It’s been a while since I began the saga of making a wedding cake for some good friends of ours. First, I told you all about selecting flavors and then we made cheesecake filling, pumpkin spice cake, and Baileys cream cheese frosting.
Now all that’s left is just assembling the cake! And believe it or not, while this step is a little scary, it’s actually not that hard. (We already did all the hard work when we frosted each layer!)
And when we are done, we will have a beautiful, delicious tiered wedding cake! At last!
I also just want to heap some praises on the wonderful wedding photographer, Lisa Rice of Lisa Rice Photography, who graciously sent me a few of the official cake photos after my camera battery died! If you are looking for a stupendous photographer, especially if you are based in Ohio, go take a look at her work!
Before Jake was born, several of my well-meaning friends told me to say goodbye to homemade cookies and from-scratch dinners. Wish my kitchen well and move on.
I both scoffed and worried about that advice. Was it really true that I wouldn’t be able to spend time cooking and baking the way I really like to?
While it’s certainly true that having a kid turned my world upside-down, I have discovered that we can do almost anything together if I am patient. Including baking!
Here’s the thing: baking/cooking together is not only a great way to build culinary confidence into a toddler, and a great way to make a fun activity out of something you were going to do anyway, but it also has a lot of developmental benefits for a little tyke! From early math (let’s count the eggs as we add them to the bowl!) to dumping in the ingredients into the bowl, baking is full of magical learning for little kids. (And guess what, folks!? Toddlers are super capable! I even let Jake help me make this wedding cake I’ve been going on and on about, and it turned out just grand.)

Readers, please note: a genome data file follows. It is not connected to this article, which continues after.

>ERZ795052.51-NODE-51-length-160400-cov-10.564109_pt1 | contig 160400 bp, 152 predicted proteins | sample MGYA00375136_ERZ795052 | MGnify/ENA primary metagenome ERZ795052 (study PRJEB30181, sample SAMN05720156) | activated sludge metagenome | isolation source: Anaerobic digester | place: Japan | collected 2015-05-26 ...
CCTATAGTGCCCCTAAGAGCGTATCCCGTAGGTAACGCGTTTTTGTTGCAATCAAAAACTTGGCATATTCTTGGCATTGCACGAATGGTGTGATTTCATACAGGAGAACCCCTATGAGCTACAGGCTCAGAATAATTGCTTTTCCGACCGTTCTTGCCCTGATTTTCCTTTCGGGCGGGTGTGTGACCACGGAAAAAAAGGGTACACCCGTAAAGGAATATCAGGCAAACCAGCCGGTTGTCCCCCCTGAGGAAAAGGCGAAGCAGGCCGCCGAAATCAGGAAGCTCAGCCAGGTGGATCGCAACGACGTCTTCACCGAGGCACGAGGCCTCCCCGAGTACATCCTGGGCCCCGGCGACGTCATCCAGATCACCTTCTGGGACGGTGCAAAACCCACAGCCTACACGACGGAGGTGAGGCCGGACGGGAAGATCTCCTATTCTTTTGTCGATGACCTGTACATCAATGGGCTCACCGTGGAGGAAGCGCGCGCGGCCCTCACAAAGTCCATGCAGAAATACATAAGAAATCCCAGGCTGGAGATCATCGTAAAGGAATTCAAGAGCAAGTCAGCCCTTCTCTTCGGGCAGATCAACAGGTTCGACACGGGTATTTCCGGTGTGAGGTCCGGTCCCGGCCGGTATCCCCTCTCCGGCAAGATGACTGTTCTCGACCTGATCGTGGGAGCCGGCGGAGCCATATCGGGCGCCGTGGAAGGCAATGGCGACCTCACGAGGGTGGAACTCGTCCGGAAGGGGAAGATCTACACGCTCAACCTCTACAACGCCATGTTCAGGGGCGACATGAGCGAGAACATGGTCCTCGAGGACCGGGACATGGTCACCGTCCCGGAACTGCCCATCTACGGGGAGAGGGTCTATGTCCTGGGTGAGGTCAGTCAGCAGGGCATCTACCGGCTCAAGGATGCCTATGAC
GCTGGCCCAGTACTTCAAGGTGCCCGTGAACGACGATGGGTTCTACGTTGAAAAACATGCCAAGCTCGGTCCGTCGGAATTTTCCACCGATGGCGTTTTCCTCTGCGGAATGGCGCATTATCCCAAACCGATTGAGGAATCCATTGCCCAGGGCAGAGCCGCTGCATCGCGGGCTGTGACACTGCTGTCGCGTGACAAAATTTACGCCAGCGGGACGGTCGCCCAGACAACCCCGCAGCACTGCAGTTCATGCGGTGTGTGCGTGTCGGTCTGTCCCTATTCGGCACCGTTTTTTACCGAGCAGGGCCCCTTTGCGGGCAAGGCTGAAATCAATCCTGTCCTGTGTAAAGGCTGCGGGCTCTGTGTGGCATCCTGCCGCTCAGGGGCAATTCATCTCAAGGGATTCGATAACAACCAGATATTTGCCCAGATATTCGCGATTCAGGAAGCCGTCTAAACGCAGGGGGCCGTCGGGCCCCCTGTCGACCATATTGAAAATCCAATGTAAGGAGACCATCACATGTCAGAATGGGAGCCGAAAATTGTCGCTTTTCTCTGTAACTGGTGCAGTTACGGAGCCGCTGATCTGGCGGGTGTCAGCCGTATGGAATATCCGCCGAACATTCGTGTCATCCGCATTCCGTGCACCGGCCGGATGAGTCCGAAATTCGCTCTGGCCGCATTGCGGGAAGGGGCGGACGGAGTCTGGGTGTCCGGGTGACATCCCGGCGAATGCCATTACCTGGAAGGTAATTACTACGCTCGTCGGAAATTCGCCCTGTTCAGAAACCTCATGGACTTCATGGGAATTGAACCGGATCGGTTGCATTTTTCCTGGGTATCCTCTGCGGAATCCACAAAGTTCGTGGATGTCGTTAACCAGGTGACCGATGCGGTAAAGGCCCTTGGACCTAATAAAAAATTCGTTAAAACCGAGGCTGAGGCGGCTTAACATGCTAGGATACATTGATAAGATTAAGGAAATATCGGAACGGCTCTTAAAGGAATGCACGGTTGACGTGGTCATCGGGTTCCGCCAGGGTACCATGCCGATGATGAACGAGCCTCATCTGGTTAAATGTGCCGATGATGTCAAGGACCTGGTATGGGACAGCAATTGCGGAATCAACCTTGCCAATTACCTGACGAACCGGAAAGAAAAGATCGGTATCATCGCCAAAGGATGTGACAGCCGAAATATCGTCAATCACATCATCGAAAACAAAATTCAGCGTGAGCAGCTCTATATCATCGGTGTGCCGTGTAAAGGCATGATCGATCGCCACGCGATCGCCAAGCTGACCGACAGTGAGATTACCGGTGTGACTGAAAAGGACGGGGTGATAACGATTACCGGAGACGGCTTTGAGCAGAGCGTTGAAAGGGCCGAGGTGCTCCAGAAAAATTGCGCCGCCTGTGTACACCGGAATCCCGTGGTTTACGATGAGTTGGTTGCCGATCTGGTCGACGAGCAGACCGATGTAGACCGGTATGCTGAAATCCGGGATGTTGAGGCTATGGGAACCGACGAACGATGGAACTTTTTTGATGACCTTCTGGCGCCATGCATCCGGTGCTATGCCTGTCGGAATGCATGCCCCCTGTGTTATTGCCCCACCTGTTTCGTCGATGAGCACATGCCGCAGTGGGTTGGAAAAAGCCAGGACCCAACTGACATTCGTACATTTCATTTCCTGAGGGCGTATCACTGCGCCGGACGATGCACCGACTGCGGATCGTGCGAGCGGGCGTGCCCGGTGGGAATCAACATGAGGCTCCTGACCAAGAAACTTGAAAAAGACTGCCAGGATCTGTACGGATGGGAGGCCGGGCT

This Christmas season, during a time when family and togetherness are at the forefront of everyone’s minds, I thought I would share with you a few tips that may encourage you to spend time in the kitchen with even your littlest ones. Jake and I have been baking together since he was old enough to stand on his own—he can’t wait to help or watch with even the most mundane kitchen tasks, like making coffee! And it is my sincere hope that he will grow into a confident chef as we continue to cook together!
Woo-hoo, it’s time to frost a wedding cake!
You guys, this step is totally daunting. I’m not going to lie to you. The frosting is the part everyone sees! Everyone is going to judge your delicious wedding cake by its cover. So we had better make sure it’s a beautiful one!
What you see on this wedding cake is purely frosting. No fondant here! (I was very pleased that the bride asked me not to use fondant, because I think buttercreams and cream cheese frostings are way tastier than fondant…but I must admit that fondant is easier to smooth than frosting, so I had to bring my A-game.)
And let me tell you, this cream cheese frosting infused with a splash of Baileys Irish cream was divine!